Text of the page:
Wednesday 21 February 2018

A Discovering Diamonds review of: The Falcon Strikes by Gabrielle Mathieu

AMAZON UK £3.84 £12.50
AMAZON US $5.27 $15.99 
AMAZON CA $20.12

second of a trilogy

Fantasy / Fictional Saga

This novel has been a unique read for me and left me rather wondering how to describe it. It is the second in a trilogy and I haven't read the first, leading, I suspect, to some of my indecision.

It is set in Ireland, both sides of the border, in the 1950s but the scenario played out there is a fantasy. As such it is maybe an odd choice again for Discovering Diamonds, but the pinpoint accuracy of the setting puts it firmly in the historical novel genre.

And then it diverts away from it into some odd Germanic film noir filled with odd characters and even odder props.

Peppa (short, yes, for Peppermint) Mueller travels to Ireland having left a traumatic experience in Switzerland, along with the man she loves, Tenzin Engle, another of the weird characters who is so not ordinary he is actually probably really annoying, being too good to be true. She is on the trail of a female called Silvia de Pena who orchestrated the traumatic events in Switzerland and Peppa needs to stop her doing it again. De Pena has a poison that makes people psychotic and Peppa was a test case for it. In Peppa it has awakened a totem, an inner creature that lurks in her subconscious and rears it falcon head when it feels threatened. She calls it Cora.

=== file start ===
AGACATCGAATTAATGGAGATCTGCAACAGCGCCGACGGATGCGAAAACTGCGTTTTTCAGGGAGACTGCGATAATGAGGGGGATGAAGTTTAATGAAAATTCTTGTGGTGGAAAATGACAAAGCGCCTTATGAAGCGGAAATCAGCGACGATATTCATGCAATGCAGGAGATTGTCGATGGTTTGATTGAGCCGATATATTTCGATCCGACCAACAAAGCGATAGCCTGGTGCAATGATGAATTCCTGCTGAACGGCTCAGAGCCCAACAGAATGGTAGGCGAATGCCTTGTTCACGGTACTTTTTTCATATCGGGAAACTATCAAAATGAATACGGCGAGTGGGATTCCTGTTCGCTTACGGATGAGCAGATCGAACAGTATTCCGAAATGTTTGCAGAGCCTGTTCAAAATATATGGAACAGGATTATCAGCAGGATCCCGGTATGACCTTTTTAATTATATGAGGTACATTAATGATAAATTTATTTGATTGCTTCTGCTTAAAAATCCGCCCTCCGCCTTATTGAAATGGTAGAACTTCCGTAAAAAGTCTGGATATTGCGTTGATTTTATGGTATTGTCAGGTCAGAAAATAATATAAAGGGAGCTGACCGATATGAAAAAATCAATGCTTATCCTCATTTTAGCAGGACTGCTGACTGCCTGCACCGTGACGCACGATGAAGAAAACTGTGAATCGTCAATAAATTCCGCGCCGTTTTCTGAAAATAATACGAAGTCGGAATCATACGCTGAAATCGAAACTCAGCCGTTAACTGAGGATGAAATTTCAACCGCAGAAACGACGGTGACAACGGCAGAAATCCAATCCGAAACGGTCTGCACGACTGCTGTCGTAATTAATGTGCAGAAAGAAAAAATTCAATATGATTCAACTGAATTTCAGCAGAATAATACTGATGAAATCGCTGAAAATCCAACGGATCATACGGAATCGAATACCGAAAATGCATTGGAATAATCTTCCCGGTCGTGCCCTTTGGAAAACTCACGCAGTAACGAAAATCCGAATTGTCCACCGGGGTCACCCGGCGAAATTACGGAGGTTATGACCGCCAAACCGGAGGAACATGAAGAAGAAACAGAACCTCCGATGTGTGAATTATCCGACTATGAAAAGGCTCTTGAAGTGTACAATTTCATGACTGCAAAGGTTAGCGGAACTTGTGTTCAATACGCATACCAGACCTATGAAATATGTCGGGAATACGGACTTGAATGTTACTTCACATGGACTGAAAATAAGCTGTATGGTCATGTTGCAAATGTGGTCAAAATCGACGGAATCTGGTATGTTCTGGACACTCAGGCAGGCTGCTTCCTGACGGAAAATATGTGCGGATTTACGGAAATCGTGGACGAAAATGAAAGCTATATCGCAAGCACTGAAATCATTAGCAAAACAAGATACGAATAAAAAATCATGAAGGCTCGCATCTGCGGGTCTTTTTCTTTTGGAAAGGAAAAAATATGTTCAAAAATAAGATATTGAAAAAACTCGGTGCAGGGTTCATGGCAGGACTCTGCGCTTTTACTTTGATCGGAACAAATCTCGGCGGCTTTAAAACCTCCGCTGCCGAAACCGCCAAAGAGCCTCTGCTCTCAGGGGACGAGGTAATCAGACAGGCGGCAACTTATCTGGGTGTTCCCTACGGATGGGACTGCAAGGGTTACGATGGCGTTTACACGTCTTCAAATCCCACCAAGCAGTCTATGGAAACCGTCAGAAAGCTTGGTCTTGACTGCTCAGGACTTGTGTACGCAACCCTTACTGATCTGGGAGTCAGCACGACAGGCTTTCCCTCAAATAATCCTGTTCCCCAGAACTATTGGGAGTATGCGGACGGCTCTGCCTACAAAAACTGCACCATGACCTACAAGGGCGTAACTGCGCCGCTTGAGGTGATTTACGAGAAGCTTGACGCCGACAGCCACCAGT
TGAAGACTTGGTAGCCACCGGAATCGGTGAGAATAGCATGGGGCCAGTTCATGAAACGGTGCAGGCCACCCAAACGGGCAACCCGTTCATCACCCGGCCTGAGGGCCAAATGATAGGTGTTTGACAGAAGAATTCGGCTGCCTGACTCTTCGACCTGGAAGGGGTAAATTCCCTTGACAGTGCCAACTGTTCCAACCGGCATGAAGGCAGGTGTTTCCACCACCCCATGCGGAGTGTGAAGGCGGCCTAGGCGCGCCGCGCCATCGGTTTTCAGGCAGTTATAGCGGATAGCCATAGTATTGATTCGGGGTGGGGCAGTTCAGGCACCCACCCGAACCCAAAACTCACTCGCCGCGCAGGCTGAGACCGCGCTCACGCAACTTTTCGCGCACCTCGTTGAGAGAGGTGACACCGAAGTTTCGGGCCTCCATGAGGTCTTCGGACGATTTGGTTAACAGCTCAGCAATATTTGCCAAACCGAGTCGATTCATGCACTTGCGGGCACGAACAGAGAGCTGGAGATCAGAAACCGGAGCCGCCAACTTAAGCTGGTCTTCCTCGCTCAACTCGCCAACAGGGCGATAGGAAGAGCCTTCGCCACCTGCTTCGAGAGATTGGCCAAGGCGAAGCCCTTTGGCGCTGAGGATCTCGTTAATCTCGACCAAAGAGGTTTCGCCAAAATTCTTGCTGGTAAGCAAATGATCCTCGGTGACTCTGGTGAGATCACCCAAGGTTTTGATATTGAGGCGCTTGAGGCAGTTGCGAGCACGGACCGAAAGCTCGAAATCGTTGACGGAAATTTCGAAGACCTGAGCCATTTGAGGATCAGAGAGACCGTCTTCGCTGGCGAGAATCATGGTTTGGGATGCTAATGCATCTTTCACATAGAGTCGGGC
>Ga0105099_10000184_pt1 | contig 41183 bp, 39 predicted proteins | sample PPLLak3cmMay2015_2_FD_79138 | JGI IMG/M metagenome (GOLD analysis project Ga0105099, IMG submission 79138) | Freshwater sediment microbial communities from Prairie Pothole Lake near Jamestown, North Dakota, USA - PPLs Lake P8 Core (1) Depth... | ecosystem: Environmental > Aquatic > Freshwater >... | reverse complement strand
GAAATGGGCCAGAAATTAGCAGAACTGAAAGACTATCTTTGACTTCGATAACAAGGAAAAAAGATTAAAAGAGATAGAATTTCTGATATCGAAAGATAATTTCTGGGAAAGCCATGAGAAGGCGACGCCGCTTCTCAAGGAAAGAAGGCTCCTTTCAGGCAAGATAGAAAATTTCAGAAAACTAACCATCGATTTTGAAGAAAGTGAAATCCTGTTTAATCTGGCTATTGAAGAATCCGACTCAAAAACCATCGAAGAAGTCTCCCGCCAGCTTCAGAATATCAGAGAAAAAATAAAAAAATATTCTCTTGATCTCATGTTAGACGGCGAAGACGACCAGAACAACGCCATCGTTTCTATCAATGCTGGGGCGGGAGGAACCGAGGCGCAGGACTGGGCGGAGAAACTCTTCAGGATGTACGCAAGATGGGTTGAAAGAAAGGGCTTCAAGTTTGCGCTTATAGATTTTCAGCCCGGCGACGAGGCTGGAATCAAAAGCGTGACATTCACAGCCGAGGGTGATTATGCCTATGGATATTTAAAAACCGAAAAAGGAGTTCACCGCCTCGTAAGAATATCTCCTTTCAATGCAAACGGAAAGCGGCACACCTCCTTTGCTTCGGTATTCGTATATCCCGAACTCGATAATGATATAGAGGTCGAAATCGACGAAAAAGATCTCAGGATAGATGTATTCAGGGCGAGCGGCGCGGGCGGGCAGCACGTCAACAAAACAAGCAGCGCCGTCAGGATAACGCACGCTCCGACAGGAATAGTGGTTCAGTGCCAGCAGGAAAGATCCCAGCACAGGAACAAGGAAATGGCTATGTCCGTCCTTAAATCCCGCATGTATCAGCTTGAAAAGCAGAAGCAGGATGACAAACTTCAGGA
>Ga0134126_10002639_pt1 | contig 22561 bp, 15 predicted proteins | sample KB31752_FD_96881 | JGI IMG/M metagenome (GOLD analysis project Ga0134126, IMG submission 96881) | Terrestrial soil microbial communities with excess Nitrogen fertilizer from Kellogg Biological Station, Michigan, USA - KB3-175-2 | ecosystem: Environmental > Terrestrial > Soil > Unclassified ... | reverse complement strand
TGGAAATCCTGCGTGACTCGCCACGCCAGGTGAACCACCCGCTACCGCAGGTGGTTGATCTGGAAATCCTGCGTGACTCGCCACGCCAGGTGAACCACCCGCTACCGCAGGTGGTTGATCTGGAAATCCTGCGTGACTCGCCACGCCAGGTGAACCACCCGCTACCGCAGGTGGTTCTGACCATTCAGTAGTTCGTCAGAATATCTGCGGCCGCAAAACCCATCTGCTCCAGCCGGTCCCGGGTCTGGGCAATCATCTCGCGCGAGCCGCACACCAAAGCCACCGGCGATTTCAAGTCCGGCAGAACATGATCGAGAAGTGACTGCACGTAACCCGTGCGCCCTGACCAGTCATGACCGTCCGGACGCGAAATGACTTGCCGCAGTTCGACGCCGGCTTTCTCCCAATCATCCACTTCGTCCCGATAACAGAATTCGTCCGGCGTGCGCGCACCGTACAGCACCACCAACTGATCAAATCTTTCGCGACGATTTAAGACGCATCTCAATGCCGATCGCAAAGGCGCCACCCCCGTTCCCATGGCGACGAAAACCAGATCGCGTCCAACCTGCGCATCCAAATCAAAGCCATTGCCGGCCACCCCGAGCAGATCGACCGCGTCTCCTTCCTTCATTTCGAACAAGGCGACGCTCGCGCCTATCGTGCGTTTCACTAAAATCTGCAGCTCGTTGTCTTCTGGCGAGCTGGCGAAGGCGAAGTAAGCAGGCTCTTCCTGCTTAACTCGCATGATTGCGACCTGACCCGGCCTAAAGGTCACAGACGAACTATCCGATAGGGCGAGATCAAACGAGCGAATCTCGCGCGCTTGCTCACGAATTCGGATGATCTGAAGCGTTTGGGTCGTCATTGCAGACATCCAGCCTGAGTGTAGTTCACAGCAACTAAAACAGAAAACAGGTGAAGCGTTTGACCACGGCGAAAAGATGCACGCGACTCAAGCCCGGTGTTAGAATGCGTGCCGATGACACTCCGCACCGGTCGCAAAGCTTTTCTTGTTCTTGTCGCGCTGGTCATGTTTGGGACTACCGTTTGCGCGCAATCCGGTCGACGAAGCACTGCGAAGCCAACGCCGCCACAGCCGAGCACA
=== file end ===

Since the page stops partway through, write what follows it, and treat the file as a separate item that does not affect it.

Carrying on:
The novel could easily fall into clich├ęd nonsense – and in a few parts doesn't quite manage to avoid that. Silvia de Pena is a femme fatale straight out of a bad Philip Marlow-style detective story, seductive, intelligent, pure evil; the poison is named Compound Totentanz or simply Compound T, its partner in crime is Compound S, an unbelievably strong aphrodisiac made from the ludicrously named Strong Sprout. Doesn't sound very sexy, does it?

If the novel were just these elements then I might have laughed my way to giving up on it. But it isn't. Ireland of the 1950s is perfectly portrayed in such detail that you feel you are there. Ms Mathieu has made some sense of a complex political situation, neatly dividing Belfast into Green and Orange to help the reader, explains how and why splinter terrorist groups formed and manages to see both sides of the divide equally - equally corrupt and not to be trusted.

I suggest, read Book One first, as so much of this second novel relies on past events and it can be quite overwhelming, and coupled with the bizarre characters and names, it is tempting to not bother and give in, but you'd lose a compelling story and a building of tension that makes this a satisfying read. Different, certainly; off the beaten track, definitely; but ultimately pretty good!

© Nicky Galliers

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